When John Legend wrote Ordinary People, Elton John came by to see him to compliment him on such a fabulous song. As they talked more though, the more experienced John told the younger John of the drawback to writing a classic…he’ll be playing live for the rest of his life.

For many artists, playing the big hit must progress from exhilaration to recognition and appreciation to (hopefully) financial reward and eventually to tedium and even loathing. James famously stopped playing Sit Down, their 1990 breakthrough hit, as they were just so bored of it. That said, even when James rested the big one, it still needed to be played at festivals etc – that’s just the deal. It’s back in the set these days, much more regularly, and it's still a classic. James nightly mess with their setlists so there is no guarantee you’ll hear it when they play. And that’s fair enough. And they are brilliant so they can do what they want. And there's always enough of the songs you love in the set, however playful and mischievous they are feeling.

But I have seen bands with huge catalogues playing wildly obscure hits and demurring on playing ANY hits. I am a trainspotter by nature, so this can be fabulous. Seeing James in New York in 2014, they indeed eschewed playing Sit Down, but DID play Johnny Yen from their debut album, plus Hymn From A Village and What’s The World from their first EPs. I was in heaven, but there were a fair few confused Yanks, relieved when Sometimes, Come Home, Tomorrow, Say Something, Waltzing Along and Getting Away With It appeared in a set heavy on the new album.

It's a balance. Gary Numan says he now aims for thirds – one third new tracks, one third from his more recent, pseudo Nine Inch Nails career and one third hits…He too must go through dark moments and the thought of Cars must fill him with cold, existential dread…he must use these moments to inform his more recent albums, given their rather bleak outlook….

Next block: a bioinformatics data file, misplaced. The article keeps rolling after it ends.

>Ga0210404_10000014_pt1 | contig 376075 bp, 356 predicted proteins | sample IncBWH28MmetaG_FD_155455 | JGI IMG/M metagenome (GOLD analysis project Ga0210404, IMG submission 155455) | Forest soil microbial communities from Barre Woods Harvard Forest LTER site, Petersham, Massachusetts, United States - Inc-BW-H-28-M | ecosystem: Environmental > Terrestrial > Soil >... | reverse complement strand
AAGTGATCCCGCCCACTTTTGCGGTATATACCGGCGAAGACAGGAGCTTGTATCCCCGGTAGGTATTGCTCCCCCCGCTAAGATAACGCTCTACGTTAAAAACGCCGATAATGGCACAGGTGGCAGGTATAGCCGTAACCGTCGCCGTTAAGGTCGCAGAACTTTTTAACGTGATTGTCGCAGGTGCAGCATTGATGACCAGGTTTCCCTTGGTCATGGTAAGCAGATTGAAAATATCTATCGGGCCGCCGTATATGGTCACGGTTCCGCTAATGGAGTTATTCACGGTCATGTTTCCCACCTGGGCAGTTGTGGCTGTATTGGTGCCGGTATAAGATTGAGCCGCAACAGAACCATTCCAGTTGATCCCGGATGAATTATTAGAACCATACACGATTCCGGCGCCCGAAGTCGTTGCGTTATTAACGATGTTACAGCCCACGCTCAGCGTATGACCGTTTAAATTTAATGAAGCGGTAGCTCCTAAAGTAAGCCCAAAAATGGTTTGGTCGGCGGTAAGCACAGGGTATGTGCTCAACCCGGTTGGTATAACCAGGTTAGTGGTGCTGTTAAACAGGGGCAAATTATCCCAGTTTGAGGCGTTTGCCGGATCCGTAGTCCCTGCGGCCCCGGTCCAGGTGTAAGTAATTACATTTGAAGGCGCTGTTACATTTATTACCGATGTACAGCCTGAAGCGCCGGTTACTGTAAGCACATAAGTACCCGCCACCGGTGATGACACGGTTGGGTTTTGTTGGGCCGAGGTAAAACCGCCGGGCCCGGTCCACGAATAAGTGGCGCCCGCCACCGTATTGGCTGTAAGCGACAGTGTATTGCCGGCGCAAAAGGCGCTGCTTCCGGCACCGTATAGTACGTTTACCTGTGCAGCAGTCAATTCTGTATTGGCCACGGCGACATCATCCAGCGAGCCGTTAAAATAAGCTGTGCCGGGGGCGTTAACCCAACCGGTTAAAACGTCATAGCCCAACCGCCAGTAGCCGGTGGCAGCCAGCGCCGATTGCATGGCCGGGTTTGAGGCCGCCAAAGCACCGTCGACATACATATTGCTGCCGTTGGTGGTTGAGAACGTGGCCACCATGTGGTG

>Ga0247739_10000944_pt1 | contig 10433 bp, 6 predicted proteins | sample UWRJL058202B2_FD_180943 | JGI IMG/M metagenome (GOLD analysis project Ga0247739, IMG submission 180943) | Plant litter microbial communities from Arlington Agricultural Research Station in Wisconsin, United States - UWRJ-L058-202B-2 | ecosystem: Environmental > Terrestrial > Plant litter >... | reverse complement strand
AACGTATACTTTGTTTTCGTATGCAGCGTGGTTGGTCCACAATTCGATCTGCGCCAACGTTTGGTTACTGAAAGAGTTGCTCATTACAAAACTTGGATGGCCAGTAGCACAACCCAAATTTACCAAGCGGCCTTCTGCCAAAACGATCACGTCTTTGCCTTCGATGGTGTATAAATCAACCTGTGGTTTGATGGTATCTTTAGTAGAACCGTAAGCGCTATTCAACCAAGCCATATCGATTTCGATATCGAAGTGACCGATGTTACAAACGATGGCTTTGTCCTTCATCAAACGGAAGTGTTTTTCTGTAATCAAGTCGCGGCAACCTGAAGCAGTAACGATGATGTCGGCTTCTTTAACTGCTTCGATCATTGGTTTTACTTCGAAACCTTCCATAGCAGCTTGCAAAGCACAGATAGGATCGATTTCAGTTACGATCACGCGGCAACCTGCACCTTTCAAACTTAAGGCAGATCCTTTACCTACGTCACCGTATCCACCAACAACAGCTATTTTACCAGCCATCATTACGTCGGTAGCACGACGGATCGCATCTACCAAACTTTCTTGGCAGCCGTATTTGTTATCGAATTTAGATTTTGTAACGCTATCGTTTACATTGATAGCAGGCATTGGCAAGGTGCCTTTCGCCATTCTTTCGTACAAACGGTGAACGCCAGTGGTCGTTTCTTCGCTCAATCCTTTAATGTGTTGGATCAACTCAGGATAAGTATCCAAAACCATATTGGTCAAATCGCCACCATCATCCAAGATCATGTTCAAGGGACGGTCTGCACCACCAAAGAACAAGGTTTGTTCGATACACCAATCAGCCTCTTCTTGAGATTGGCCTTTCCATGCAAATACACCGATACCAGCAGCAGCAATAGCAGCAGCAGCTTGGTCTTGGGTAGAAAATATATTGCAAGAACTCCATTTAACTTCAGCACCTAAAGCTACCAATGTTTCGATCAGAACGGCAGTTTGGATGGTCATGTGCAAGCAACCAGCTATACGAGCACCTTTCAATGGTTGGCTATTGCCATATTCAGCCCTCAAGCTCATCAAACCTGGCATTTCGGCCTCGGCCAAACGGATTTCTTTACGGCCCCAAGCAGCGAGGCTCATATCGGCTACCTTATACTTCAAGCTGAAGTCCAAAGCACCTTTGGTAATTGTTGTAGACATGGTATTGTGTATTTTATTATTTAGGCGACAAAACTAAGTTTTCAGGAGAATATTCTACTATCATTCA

Numan is admirable for this, but the balance just isn’t right. His new stuff is, to be honest, not as strong as he thinks. Then again, he can sell out Wembley Arena so what do I know? But if he was playing all of The Pleasure Principle and Telekon, he’d sell it out twice over…

Then again, don’t go the other way…New Order have been playing essentially the same setlist for the last 5 years. After mixing it up with tracks from the magnificent Music Complete and then playing with a 12-piece keyboard orchestra in Manchester in 2017 (my best EVER gig), they slipped back to just rotating the same 20 odd songs. I really don’t care if I never hear Blue Monday, True Faith, Bizarre Love Triangle, Sub-Culture, Perfect Kiss, Temptation, World, Your Silent Face, Atmosphere, Decades, Love Will Tear Us Apart….Mix it up a bit – Everything’s Gone Green, Confusion, All The Way, Guilty Partner, State Of The Nation, Angel Dust, Face Up, Sooner Than You Think, Dream Attack, Here To Stay, Leave Me Alone…play ANY of these songs and I’ll be there like a shot….

New Order at the Manchester International Festival - my favourite ever gig...

Ultimately, two thirds hits, one third new material or less played songs if you are a legacy band, feels like a good balance. Enough to hook you into the new album or please the trainspotters, but also enough to please the hardcore and the casual fans. And surely enough to mix it up for the bands too?

But don’t pander too much. I saw REM in 1995 and was thrilled when they played Fall On Me from Life’s Rich Pageant. It was joyous, ruined only by some ditzy twat next to me, screaming for Shiny Happy People, their nadir. Just ‘cos people like the same bands as you, doesn’t mean you’ll get on….it’s a song that might considered too lightweight for Sesame Street. Oh wait, Sesame Street is exactly the right place for it...the only place..


Where do they sit on the James Blunt scale?

8 – I love New Order, but mix it up a bit!


3. Money (it’s a gas)….though if you’re Peter Gabriel, you are taking the piss

I saw The Cure in Crystal Palace in 1990, supported by All About Eve, James and Lush. I was there for the headliner and AAE (I was going through a Goth phase…), James and Lush were surprises and brilliant. The whole day cost £15. Using the Bank Of England’s inflation calculator, that should now cost £35.30 in July 2023.

James played the same venue with just two support bands (Happy Mondays and Girlband) exactly 33 years to the day of me seeing them in 1990. Tickets were more like £60. Another comparison might be one of the All Points East gigs – tickets are more like £100.

Gig prices have far exceeded inflation. Why? It’s a combination of better marketing and more exposure to music. People don’t pay for physical music these days (unless they are a sad old fucker like me), so they spend their money on “experiences”. They lack the fetishising of physical media which will probably delay my ability to retire by a good couple of years. But they cherish and value the experience of the show. And the market responds to this by hiking prices.